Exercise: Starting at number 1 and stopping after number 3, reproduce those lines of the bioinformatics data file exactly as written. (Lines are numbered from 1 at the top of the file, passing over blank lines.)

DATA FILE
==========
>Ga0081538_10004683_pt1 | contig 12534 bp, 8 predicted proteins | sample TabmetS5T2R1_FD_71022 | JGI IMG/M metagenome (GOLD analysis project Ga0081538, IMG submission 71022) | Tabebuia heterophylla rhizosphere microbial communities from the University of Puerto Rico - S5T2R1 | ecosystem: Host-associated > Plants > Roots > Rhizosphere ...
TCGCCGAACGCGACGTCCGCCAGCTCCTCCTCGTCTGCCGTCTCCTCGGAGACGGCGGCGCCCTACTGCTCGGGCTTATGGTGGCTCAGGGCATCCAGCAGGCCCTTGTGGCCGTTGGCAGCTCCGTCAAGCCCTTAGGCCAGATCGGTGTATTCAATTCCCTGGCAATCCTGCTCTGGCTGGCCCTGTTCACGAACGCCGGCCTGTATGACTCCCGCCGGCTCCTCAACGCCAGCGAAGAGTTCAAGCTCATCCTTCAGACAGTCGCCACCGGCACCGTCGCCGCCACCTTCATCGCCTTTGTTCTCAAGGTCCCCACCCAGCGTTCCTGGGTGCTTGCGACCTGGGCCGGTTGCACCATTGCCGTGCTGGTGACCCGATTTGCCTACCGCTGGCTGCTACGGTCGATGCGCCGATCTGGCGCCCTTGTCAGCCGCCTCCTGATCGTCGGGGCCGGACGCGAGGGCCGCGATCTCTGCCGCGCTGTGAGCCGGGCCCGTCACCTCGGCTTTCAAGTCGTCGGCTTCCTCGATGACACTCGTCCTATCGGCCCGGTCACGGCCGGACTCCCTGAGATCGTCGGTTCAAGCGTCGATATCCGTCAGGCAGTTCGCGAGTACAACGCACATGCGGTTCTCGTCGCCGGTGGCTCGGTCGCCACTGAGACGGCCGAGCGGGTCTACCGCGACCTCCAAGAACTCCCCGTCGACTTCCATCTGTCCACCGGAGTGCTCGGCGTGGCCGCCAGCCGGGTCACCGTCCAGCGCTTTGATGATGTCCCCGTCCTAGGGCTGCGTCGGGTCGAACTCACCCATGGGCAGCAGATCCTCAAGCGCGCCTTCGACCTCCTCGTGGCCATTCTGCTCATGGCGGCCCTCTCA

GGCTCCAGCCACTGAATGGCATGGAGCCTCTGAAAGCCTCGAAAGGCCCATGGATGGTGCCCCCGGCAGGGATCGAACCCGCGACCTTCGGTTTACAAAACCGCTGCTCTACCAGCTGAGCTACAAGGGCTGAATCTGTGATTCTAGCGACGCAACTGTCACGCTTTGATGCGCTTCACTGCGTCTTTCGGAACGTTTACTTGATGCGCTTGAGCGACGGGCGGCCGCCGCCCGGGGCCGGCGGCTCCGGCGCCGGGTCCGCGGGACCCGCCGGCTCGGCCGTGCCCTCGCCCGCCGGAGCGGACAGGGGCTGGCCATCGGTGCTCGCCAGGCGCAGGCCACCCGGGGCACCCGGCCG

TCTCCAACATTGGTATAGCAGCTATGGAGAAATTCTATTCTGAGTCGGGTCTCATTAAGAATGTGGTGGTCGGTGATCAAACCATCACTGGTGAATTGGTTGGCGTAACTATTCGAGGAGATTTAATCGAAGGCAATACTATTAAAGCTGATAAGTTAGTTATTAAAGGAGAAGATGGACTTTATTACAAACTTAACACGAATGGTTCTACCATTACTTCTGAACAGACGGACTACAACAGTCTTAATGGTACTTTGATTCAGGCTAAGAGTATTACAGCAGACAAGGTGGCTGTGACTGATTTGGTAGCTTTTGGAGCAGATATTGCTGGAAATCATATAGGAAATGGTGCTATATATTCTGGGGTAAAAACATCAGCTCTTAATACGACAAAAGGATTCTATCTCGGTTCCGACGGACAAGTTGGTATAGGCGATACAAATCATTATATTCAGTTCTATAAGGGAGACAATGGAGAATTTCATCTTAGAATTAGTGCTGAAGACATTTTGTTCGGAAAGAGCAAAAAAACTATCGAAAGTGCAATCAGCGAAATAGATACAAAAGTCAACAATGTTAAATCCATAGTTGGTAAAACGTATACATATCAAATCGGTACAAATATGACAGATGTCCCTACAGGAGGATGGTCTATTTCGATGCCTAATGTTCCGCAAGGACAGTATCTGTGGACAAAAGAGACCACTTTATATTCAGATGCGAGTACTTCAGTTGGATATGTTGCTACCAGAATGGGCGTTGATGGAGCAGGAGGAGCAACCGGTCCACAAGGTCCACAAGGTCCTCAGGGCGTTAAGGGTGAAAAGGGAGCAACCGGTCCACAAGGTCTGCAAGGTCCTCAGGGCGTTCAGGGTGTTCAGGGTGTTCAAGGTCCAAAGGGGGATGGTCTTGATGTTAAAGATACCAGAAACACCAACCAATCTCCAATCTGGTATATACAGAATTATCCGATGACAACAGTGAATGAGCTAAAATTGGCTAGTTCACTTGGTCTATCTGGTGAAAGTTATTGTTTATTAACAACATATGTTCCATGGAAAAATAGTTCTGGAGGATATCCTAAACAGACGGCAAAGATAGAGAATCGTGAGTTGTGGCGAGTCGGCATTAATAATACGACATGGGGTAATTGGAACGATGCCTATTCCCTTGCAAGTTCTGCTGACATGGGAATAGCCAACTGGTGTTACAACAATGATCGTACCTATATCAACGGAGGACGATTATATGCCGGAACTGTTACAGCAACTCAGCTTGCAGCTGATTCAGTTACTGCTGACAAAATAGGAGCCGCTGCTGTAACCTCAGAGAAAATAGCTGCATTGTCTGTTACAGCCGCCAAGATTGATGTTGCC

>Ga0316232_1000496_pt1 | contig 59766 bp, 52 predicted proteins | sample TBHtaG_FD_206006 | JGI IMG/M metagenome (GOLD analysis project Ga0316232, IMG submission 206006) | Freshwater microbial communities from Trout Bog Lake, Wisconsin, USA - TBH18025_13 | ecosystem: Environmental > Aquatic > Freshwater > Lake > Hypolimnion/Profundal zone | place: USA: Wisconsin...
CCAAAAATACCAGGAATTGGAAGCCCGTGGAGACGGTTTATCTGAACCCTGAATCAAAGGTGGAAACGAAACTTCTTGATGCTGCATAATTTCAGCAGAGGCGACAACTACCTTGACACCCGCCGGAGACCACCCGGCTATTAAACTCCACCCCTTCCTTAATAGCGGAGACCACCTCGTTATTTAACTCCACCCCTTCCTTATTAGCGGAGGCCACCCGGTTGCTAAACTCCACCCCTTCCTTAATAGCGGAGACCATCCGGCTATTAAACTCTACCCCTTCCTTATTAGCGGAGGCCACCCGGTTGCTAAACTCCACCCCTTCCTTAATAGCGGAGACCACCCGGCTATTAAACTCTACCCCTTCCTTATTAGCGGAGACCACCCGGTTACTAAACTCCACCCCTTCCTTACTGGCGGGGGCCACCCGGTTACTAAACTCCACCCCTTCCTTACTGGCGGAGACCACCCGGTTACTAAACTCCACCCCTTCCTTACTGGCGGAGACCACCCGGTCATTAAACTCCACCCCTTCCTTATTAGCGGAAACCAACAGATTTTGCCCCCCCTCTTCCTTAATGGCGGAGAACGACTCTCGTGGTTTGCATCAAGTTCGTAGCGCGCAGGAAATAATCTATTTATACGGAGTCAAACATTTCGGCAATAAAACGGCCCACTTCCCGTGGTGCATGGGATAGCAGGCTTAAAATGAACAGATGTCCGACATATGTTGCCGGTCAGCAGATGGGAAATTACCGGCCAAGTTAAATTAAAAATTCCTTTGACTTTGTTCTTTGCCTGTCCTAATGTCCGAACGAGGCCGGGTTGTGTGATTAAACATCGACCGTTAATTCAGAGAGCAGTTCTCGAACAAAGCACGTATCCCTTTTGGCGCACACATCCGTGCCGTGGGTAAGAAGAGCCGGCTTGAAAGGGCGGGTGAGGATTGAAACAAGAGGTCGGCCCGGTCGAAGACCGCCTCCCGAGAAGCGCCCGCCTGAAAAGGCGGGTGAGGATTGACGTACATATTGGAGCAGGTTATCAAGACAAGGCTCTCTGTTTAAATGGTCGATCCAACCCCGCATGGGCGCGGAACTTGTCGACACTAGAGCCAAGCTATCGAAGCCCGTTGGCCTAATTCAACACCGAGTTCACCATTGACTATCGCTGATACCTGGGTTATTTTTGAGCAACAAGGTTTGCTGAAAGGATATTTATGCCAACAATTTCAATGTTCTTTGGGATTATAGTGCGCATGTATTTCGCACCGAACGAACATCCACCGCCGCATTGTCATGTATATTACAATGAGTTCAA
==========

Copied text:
>Ga0081538_10004683_pt1 | contig 12534 bp, 8 predicted proteins | sample TabmetS5T2R1_FD_71022 | JGI IMG/M metagenome (GOLD analysis project Ga0081538, IMG submission 71022) | Tabebuia heterophylla rhizosphere microbial communities from the University of Puerto Rico - S5T2R1 | ecosystem: Host-associated > Plants > Roots > Rhizosphere ...
TCGCCGAACGCGACGTCCGCCAGCTCCTCCTCGTCTGCCGTCTCCTCGGAGACGGCGGCGCCCTACTGCTCGGGCTTATGGTGGCTCAGGGCATCCAGCAGGCCCTTGTGGCCGTTGGCAGCTCCGTCAAGCCCTTAGGCCAGATCGGTGTATTCAATTCCCTGGCAATCCTGCTCTGGCTGGCCCTGTTCACGAACGCCGGCCTGTATGACTCCCGCCGGCTCCTCAACGCCAGCGAAGAGTTCAAGCTCATCCTTCAGACAGTCGCCACCGGCACCGTCGCCGCCACCTTCATCGCCTTTGTTCTCAAGGTCCCCACCCAGCGTTCCTGGGTGCTTGCGACCTGGGCCGGTTGCACCATTGCCGTGCTGGTGACCCGATTTGCCTACCGCTGGCTGCTACGGTCGATGCGCCGATCTGGCGCCCTTGTCAGCCGCCTCCTGATCGTCGGGGCCGGACGCGAGGGCCGCGATCTCTGCCGCGCTGTGAGCCGGGCCCGTCACCTCGGCTTTCAAGTCGTCGGCTTCCTCGATGACACTCGTCCTATCGGCCCGGTCACGGCCGGACTCCCTGAGATCGTCGGTTCAAGCGTCGATATCCGTCAGGCAGTTCGCGAGTACAACGCACATGCGGTTCTCGTCGCCGGTGGCTCGGTCGCCACTGAGACGGCCGAGCGGGTCTACCGCGACCTCCAAGAACTCCCCGTCGACTTCCATCTGTCCACCGGAGTGCTCGGCGTGGCCGCCAGCCGGGTCACCGTCCAGCGCTTTGATGATGTCCCCGTCCTAGGGCTGCGTCGGGTCGAACTCACCCATGGGCAGCAGATCCTCAAGCGCGCCTTCGACCTCCTCGTGGCCATTCTGCTCATGGCGGCCCTCTCA

GGCTCCAGCCACTGAATGGCATGGAGCCTCTGAAAGCCTCGAAAGGCCCATGGATGGTGCCCCCGGCAGGGATCGAACCCGCGACCTTCGGTTTACAAAACCGCTGCTCTACCAGCTGAGCTACAAGGGCTGAATCTGTGATTCTAGCGACGCAACTGTCACGCTTTGATGCGCTTCACTGCGTCTTTCGGAACGTTTACTTGATGCGCTTGAGCGACGGGCGGCCGCCGCCCGGGGCCGGCGGCTCCGGCGCCGGGTCCGCGGGACCCGCCGGCTCGGCCGTGCCCTCGCCCGCCGGAGCGGACAGGGGCTGGCCATCGGTGCTCGCCAGGCGCAGGCCACCCGGGGCACCCGGCCG